so one isn't supposed to drive and 99% of all shops ae closed until 4 pm. We went to the Gashaka-Gumti Interpretative Centre at the entrance to the National Park. It was boring but they did have some skulls of Hartebeests-
a giant eland-
and an elephant and two hippos-
We went for a short walk in the forest and saw a bright blue bird but that was the only sign of wildlife during the heat of the day. Figs growing in the forest-
Sunday Philemon is Kambu, 55 and was arrested for poaching three times in three years. He got 18 months in 1999, a $19 fine in 2000 and a 6 month prison term and $40 fine in 2001 for poaching this gigantic Python and a warthog. He's also a dealer in Indian hemp. Those fines don't sound near severe enough to stop poachers-
Mr. Joe retired from the Nigerian Army in 1988. He was caught in 2002 with a station wagon filled with over 100 pieces of various wild animals-
A natural bee hive-
Back in town, I went for a walk but because of the election, the only lunch available was rice with a spicy tomatoe sauce and 'cow meat' which meant one small chunk the size of a walnut in its shell. There was a wind and the sky was filled with flying plastic bags-
For supper, Brad, Will and I went out which means to walk along a street without streetlights - they have no electricity unless it's created by a generator, to find a restaurant. They enjoyed beef roasted and spiced at a couple of stalls but it's far too chewy for me. Believe it or not, we found a sit down restaurant and they had jollof rice with sauce that tasted pretty good. Shortly after we arrived, it started to rain and it poured for a little over an hour. There was a lot of lightning too. This storm was strange because it is the dry season and it's really dry so I'm sure they were loving it. Unfortunately they dot have eave troughs or any way of collecting the water so it all just runs away! When it finally quit, we walked back to find the camp in a mess. Some tents had blown away - Norm's just about right out the gate! Mine was flattened and there was four inches of water in my 'suitcase' so all my clothes were soaked as was my pillow, towel, sleep sheet and air mattress. Luckily, I had had my sleeping bag washed during the day and it was hanging on the line. Carole had put it in the truck so it was dry. Also, I'd left my kindle in the ceiling pocket of my tent but it was dry too! Will wasn't so lucky. The roof top vent on the cab was open and he found his phone sitting in water on the console. Not good. We got our tents moved into a building where we hope they'll dry by morning and I rented a room for the night. We only had power for 3 hours so I quickly had a real shower and made coffee. Precisely at 10, the generator stopped and that was that!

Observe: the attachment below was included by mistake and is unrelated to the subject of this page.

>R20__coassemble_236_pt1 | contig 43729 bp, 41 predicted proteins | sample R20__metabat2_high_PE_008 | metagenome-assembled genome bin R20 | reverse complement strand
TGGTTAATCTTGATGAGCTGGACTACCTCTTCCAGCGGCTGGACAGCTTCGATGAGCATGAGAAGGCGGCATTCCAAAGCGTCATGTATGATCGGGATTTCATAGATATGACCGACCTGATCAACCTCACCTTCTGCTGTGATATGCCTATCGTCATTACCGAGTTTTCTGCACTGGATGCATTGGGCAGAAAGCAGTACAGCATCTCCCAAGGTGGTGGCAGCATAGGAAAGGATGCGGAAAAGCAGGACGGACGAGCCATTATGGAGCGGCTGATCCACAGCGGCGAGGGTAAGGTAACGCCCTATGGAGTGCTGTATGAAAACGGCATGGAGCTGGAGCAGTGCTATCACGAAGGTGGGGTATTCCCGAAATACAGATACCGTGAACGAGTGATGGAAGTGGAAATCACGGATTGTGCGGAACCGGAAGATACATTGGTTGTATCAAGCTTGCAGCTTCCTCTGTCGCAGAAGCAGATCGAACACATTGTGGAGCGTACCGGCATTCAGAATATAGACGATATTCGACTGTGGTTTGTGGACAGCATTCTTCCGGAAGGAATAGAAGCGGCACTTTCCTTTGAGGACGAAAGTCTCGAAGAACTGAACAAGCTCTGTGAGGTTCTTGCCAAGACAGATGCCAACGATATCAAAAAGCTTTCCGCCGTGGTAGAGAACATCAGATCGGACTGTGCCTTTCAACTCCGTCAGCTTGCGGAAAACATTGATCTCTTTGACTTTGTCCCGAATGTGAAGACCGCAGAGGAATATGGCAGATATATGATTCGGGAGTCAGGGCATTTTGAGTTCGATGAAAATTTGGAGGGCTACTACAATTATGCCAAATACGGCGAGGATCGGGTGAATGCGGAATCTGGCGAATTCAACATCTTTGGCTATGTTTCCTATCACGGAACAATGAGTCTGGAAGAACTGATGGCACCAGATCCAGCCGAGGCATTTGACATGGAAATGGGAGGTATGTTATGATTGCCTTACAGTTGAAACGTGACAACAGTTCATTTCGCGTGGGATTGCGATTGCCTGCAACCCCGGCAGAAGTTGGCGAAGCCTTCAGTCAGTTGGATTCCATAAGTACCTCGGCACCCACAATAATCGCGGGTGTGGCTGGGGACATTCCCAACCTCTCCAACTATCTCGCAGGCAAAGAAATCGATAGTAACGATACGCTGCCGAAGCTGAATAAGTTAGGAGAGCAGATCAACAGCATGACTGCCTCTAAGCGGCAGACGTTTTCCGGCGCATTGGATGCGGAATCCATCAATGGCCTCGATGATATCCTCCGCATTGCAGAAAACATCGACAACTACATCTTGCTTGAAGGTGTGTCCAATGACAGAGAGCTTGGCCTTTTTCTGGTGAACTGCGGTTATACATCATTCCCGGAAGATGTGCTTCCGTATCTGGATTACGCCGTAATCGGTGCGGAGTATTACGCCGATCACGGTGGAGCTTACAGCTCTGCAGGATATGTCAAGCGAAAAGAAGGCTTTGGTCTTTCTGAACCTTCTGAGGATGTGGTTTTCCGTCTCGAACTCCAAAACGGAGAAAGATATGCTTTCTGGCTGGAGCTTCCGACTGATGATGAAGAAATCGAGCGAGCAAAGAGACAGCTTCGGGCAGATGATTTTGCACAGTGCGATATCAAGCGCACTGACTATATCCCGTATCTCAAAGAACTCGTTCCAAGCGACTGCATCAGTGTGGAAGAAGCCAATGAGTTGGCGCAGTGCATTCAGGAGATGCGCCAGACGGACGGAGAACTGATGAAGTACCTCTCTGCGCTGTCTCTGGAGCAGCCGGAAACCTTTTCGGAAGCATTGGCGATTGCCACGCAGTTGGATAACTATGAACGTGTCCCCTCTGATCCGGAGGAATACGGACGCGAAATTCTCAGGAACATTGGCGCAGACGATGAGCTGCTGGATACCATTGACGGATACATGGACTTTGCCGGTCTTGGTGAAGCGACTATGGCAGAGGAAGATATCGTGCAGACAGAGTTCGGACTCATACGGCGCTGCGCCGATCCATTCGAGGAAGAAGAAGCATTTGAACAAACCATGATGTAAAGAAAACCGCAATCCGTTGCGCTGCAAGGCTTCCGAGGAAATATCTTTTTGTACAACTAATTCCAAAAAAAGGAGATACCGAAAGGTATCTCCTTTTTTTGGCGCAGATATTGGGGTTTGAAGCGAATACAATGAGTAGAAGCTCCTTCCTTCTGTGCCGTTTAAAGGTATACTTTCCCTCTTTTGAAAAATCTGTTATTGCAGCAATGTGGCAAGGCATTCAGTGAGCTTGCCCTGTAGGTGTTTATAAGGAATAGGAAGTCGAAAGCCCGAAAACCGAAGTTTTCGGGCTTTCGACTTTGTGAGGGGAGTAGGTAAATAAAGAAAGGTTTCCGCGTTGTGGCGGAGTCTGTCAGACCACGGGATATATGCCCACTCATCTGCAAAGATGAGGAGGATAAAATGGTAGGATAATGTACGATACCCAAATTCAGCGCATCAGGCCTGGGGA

We are making our way through back roads to Cameroon tomorrow and will likely have to bushcamp once before we cross. I'm hoping the rain will mean a clearer and cooler day! Cameroon here we come - again!